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Surviving Meningitis: Carl Buher’s Story

A young survivor of meningitis is now active in a campaign to raise awareness of the meningitis vaccine.

Who’s at Risk for Meningitis continued...

Lori Buher also offered testimony at a meeting of the Advisory Committee on Immunization Practices, which in late October 2010 recommended to the CDC that a booster dose of meningococcal vaccine be given at age 16, five years after the dose at about age 11.

Every year at the high school freshman orientation in her Washington hometown, Lori talks about the need for vaccination and shares Carl's story. She stops by the sixth grade class to talk about it, as well. 

People have to understand the risk of getting the disease before they decide to get vaccinated, says Carl.

"People just don't think it's going to happen to them."

Road to Recovery

Carl says that during his five-month hospital stay, "I would wake up every morning, and say, 'Oh darn, why am I still here?'" But after a while, “I was tired of it, tired of being like that."

"I felt like I had to persevere," he tells WebMD. "I had an image in my mind of what I was and what I wanted to be."

Carl’s physical therapy continued through most of high school. "It was a long haul, and everything took longer than I thought. The hardest part was learning how to walk."

With foot prostheses, he says, "you have to learn a whole new pattern."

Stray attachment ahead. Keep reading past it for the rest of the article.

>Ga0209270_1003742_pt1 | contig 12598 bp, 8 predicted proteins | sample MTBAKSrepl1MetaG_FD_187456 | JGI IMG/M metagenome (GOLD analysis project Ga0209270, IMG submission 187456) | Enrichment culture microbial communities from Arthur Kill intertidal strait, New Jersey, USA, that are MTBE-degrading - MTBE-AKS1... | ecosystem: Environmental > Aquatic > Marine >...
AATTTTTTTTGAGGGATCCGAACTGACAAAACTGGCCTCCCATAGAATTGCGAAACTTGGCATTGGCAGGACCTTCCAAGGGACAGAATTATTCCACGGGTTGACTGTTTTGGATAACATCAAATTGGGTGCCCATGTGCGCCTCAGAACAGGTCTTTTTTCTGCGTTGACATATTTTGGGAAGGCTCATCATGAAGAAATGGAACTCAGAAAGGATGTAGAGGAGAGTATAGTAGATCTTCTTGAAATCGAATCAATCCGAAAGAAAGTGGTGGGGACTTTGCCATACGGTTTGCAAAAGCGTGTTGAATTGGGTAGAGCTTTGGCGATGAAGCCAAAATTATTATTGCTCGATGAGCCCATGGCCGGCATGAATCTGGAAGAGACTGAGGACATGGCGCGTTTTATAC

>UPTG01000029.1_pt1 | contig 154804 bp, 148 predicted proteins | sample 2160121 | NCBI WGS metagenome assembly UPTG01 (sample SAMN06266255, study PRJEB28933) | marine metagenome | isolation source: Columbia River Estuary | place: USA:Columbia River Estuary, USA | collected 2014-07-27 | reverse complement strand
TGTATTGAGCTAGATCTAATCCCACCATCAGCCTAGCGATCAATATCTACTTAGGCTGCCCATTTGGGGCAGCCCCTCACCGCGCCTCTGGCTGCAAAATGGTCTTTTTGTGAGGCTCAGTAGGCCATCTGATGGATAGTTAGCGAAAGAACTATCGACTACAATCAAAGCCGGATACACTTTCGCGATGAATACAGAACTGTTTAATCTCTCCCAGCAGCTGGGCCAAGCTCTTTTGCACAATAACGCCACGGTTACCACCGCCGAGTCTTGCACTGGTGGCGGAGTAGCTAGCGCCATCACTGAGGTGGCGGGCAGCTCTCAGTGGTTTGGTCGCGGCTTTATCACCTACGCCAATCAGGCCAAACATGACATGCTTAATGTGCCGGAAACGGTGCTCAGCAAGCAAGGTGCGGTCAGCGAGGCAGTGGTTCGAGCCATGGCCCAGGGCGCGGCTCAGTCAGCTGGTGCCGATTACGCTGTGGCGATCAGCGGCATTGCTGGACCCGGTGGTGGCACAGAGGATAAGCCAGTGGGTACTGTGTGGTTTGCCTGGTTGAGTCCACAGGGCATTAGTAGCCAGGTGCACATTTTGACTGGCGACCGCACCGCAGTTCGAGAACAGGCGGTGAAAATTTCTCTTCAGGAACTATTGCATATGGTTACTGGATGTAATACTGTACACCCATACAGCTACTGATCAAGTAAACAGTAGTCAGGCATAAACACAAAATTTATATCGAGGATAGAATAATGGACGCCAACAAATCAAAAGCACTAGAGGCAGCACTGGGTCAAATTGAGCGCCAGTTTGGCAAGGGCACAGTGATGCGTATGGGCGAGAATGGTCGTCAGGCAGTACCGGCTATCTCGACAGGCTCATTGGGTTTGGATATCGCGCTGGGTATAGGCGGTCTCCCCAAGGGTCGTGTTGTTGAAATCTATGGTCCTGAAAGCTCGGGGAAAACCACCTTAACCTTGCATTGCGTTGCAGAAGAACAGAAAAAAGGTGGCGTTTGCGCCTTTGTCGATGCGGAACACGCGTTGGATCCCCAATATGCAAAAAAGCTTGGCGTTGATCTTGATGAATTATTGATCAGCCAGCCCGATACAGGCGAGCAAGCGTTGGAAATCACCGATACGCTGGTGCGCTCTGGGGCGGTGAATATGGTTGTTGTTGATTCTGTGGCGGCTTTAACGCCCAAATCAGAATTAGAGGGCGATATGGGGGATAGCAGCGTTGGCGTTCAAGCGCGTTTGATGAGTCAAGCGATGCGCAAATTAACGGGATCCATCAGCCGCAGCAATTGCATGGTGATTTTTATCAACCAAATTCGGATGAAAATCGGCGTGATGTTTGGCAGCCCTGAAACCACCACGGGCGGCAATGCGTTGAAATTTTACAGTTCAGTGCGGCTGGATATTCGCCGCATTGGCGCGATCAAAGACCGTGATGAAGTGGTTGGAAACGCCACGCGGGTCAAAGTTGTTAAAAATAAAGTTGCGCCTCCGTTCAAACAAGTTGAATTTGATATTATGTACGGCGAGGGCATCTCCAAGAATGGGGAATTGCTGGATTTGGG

He also credits family support from his mom and dad and his two siblings, who are four and five years older. "The biggest influence was definitely my mom," he says. "She was there every single day."

Today, the 22-year-old is on track to get his bachelor's degree in civil engineering from Gonzaga University in Spokane, Wash., in May 2011, and he plans to start a career designing roads and bridges.

''My dad's a contractor, and I've always been around buildings," he says. His love of math and science, along with excellent grades, helped, too. He was valedictorian of his class, graduating with a 4.0.

He also had to adapt to the three fingers lost to amputation. "I had to learn to type and write differently," he says. He had to learn to eat differently. But by far, he says, learning to walk with the prostheses was the biggest challenge. Right now, he's not playing sports as he used to.

The experience of having meningitis, he says, was a turning point for him. "I realize what's important in life. It's important to be true to who you are. Stick to your morals. That's all anyone can ask."

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Reviewed on November 24, 2010

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